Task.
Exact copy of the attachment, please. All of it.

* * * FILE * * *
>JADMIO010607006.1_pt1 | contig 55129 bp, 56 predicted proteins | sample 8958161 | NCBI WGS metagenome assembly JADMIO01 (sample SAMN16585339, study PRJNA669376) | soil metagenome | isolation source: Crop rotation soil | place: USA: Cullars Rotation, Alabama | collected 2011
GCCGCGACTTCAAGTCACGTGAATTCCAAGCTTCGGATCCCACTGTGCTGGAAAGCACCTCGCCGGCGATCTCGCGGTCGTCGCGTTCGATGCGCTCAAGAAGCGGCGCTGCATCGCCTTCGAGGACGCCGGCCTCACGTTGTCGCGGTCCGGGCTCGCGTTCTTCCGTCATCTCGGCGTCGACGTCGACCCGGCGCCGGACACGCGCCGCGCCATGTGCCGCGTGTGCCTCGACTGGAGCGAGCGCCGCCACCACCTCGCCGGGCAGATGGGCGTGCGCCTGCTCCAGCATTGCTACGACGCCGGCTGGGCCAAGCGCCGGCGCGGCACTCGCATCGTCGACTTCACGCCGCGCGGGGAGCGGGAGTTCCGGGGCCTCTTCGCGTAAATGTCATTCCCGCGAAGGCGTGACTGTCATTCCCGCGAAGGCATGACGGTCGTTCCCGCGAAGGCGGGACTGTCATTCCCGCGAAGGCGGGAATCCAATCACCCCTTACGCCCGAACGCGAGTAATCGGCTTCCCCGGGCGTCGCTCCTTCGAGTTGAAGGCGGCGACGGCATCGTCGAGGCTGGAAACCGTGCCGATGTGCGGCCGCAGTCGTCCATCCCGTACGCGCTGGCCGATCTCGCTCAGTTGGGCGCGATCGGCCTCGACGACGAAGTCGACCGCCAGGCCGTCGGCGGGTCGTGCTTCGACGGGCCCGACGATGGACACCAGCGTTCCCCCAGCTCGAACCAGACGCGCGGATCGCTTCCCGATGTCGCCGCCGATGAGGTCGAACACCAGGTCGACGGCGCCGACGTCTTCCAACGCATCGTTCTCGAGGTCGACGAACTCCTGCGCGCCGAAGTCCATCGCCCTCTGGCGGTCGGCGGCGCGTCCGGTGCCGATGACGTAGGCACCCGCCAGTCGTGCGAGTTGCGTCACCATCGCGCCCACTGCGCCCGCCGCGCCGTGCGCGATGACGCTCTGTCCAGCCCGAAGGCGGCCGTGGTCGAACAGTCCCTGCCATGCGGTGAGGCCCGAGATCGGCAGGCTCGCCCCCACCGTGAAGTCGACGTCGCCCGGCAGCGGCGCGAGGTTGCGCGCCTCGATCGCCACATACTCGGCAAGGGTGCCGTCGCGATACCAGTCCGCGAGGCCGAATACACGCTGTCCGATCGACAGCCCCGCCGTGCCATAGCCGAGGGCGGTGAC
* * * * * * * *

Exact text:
>JADMIO010607006.1_pt1 | contig 55129 bp, 56 predicted proteins | sample 8958161 | NCBI WGS metagenome assembly JADMIO01 (sample SAMN16585339, study PRJNA669376) | soil metagenome | isolation source: Crop rotation soil | place: USA: Cullars Rotation, Alabama | collected 2011
GCCGCGACTTCAAGTCACGTGAATTCCAAGCTTCGGATCCCACTGTGCTGGAAAGCACCTCGCCGGCGATCTCGCGGTCGTCGCGTTCGATGCGCTCAAGAAGCGGCGCTGCATCGCCTTCGAGGACGCCGGCCTCACGTTGTCGCGGTCCGGGCTCGCGTTCTTCCGTCATCTCGGCGTCGACGTCGACCCGGCGCCGGACACGCGCCGCGCCATGTGCCGCGTGTGCCTCGACTGGAGCGAGCGCCGCCACCACCTCGCCGGGCAGATGGGCGTGCGCCTGCTCCAGCATTGCTACGACGCCGGCTGGGCCAAGCGCCGGCGCGGCACTCGCATCGTCGACTTCACGCCGCGCGGGGAGCGGGAGTTCCGGGGCCTCTTCGCGTAAATGTCATTCCCGCGAAGGCGTGACTGTCATTCCCGCGAAGGCATGACGGTCGTTCCCGCGAAGGCGGGACTGTCATTCCCGCGAAGGCGGGAATCCAATCACCCCTTACGCCCGAACGCGAGTAATCGGCTTCCCCGGGCGTCGCTCCTTCGAGTTGAAGGCGGCGACGGCATCGTCGAGGCTGGAAACCGTGCCGATGTGCGGCCGCAGTCGTCCATCCCGTACGCGCTGGCCGATCTCGCTCAGTTGGGCGCGATCGGCCTCGACGACGAAGTCGACCGCCAGGCCGTCGGCGGGTCGTGCTTCGACGGGCCCGACGATGGACACCAGCGTTCCCCCAGCTCGAACCAGACGCGCGGATCGCTTCCCGATGTCGCCGCCGATGAGGTCGAACACCAGGTCGACGGCGCCGACGTCTTCCAACGCATCGTTCTCGAGGTCGACGAACTCCTGCGCGCCGAAGTCCATCGCCCTCTGGCGGTCGGCGGCGCGTCCGGTGCCGATGACGTAGGCACCCGCCAGTCGTGCGAGTTGCGTCACCATCGCGCCCACTGCGCCCGCCGCGCCGTGCGCGATGACGCTCTGTCCAGCCCGAAGGCGGCCGTGGTCGAACAGTCCCTGCCATGCGGTGAGGCCCGAGATCGGCAGGCTCGCCCCCACCGTGAAGTCGACGTCGCCCGGCAGCGGCGCGAGGTTGCGCGCCTCGATCGCCACATACTCGGCAAGGGTGCCGTCGCGATACCAGTCCGCGAGGCCGAATACACGCTGTCCGATCGACAGCCCCGCCGTGCCATAGCCGAGGGCGGTGAC